I have Pete Marken's sled and need to adjust to cut 48 open segments. I know the cut angle is 2.75 for 48 open segs. The plan shows a 2 degree gap.

Can I just measure using an angle finder and adjust the sled arms or do I have to make a wedgie?

I tried with using the angle finder and just adjust the arms of the sled but I must be doing it wrong because it is not leaving me much of a gap in between segments.

So, where do I measure the angle(s)? In between both arms or inside on the bottom arm and outside of the top arm?

*A visual would help

Second question first. The sides of each fence arm are absolutely, strictly parallel, right? Therefore the angle from one side of either fence to the other side of that same fence is always 0.0000 degrees. Therefore it doesn't make any difference where you measure the angle from one arm to the other. The wedgie, of course, measures it (actually controls it) between the inside edges while your cut depends on the accuracy of the fence parallelism. Fortunately, ripping a very parallel fence is easy.

First question next. My Wixey angle gauge wouldn't work very well to set a fence but it claims both an accuracy and a resolution of +/- 0.1 degree. I looked up two digital bevel gauges (I don't have one) and they both claimed an accuracy of +/- 0.13 degrees. If you were making a closed segment ring where the tolerance on the included angle adds up, a 0,1 degree error, repeated 48 times, would cause an error of 4.8 degrees or 2/3 of a segment by the time you close the ring. Now the good news. Open segmenting doesn't really care much about the precise angle on the ends of the segments. That angle controls the shape of the open window that nobody really studies. What matters more is the glue surface you have left between a segment on one row and the segment above it on the next row. For example, if you cut your segments squarely (yes, a 7.5 degree error in the included angle!) and had a 1/2" wall thickness, you would have an overlap error of 0.328". If you set your gap correctly at the OD, the gap would get smaller as you go in, giving you more glue area but less gap. If you set it at the ID by using a Segeasy plate, the gap would get bigger as you go out and you would lose glue surface. I expect that if you get anywhere close to the correct cut angle, it will be good enough.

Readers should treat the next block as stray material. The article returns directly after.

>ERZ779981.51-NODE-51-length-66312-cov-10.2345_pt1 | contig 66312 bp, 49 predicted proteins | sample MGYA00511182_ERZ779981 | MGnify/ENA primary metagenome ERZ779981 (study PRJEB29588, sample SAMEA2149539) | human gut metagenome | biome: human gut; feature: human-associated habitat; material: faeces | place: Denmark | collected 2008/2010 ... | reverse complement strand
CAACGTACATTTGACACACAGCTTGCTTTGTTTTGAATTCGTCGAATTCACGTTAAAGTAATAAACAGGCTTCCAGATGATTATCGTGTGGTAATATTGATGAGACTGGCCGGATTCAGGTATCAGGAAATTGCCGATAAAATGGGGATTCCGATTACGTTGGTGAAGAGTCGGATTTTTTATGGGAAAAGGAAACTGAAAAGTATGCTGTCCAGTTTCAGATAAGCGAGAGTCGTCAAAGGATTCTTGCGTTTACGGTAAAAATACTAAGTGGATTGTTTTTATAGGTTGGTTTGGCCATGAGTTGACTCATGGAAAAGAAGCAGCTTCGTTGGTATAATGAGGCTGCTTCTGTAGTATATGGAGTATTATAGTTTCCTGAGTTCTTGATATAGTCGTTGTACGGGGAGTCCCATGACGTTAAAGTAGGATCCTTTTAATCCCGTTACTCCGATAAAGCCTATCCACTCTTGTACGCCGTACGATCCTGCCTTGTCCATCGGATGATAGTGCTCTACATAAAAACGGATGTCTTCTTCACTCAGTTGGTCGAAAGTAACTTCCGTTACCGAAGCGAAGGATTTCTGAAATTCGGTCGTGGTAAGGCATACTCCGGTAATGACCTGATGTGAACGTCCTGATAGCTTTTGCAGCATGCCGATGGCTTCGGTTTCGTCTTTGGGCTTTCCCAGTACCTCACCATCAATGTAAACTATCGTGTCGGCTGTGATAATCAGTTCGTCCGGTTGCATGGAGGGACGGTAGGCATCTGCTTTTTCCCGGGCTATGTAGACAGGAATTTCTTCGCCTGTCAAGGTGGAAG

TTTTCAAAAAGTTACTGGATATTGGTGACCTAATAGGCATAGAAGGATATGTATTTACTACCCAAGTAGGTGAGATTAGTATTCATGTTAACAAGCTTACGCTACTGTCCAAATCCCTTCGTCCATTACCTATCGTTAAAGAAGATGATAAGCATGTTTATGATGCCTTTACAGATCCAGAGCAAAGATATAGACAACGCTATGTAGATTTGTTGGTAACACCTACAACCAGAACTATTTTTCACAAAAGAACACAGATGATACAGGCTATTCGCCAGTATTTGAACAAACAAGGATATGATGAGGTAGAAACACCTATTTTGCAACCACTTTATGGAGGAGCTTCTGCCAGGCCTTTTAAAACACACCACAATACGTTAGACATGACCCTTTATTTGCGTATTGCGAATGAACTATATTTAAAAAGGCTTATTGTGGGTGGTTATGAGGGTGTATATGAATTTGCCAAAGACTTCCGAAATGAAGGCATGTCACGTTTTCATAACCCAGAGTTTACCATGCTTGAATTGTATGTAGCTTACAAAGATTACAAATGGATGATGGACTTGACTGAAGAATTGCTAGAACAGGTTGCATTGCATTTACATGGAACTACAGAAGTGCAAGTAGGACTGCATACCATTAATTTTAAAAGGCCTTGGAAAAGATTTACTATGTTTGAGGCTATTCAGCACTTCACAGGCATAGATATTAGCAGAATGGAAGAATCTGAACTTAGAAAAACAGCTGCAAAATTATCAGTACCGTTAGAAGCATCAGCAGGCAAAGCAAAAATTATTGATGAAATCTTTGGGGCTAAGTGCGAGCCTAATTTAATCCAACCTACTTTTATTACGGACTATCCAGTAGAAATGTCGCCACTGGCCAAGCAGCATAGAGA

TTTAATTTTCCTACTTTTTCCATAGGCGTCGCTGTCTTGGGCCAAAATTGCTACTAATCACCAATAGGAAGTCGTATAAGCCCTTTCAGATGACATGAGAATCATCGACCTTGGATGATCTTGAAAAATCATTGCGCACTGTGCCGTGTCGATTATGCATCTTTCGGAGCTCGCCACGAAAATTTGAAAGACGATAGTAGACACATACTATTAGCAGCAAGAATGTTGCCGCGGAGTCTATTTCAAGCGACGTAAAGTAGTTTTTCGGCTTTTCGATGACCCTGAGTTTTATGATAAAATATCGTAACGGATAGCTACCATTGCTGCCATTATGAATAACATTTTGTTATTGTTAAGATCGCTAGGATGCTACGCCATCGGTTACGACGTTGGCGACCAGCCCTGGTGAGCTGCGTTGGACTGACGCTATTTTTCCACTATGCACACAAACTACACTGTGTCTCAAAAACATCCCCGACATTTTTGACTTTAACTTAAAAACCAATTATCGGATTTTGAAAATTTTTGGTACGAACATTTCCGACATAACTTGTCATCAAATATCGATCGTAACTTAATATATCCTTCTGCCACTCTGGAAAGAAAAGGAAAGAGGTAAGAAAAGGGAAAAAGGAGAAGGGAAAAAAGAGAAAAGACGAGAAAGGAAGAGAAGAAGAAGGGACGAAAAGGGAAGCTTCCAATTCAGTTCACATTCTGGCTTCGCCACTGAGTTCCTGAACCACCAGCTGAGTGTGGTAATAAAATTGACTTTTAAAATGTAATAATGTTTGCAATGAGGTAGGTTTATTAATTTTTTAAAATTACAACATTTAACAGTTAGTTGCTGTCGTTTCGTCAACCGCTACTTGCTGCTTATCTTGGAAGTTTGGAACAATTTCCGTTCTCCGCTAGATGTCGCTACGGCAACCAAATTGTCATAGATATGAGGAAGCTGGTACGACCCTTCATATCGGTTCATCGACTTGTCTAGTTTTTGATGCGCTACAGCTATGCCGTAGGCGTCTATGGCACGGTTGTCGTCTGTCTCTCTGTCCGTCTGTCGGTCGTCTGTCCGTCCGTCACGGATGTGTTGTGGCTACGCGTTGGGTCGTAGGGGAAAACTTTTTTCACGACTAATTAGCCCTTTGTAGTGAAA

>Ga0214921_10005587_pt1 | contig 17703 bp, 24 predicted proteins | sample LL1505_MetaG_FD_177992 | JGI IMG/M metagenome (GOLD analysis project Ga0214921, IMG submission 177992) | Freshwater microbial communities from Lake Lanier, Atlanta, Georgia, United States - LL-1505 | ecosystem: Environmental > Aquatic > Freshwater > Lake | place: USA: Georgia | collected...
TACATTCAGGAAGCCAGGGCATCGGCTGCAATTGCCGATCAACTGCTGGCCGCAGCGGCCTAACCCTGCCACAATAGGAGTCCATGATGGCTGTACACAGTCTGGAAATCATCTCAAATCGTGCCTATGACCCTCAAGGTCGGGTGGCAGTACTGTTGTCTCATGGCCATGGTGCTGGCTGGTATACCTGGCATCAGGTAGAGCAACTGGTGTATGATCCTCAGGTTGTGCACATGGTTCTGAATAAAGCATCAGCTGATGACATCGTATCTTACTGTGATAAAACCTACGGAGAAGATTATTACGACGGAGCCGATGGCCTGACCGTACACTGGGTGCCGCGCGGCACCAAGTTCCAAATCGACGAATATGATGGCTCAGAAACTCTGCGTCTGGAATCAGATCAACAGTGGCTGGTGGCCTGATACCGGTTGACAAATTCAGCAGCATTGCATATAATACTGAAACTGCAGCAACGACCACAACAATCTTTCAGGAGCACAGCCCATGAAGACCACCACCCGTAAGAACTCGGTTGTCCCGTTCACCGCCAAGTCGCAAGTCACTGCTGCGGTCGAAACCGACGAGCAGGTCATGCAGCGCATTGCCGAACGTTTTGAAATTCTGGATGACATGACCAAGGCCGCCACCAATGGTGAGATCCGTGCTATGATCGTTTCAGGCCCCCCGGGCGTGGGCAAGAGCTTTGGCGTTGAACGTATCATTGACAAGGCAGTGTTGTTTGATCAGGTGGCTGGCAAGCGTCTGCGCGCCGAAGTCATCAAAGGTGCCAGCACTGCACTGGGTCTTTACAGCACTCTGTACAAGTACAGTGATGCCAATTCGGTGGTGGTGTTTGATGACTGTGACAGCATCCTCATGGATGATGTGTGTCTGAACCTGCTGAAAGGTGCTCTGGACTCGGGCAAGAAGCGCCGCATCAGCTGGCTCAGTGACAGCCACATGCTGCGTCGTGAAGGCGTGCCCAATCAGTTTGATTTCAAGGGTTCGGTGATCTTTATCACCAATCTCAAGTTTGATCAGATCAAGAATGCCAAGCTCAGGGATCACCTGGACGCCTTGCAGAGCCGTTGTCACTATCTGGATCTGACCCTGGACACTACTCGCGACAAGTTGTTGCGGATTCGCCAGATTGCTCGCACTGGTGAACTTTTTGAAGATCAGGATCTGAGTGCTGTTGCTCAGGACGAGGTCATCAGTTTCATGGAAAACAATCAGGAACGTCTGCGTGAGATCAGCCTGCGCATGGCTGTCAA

The question you didn't ask last. 360 degrees / 48 segments = 7.5 degrees per segment. If you want a 2 degree gap, your included cut angle must be 5.5 degrees or a 2.75 degree cut on each end. Your arithmetic is correct. The problem is that a 2 degree gap is not very big at the rim of a bowl and gets downright tiny near the bottom. Compare the geometry to your expectations to find the confusion. Remember that gap width as a percent of segment width and glue area are devout enemies of each other. If your gaps look too small, you might be locating your segments on too small a radius.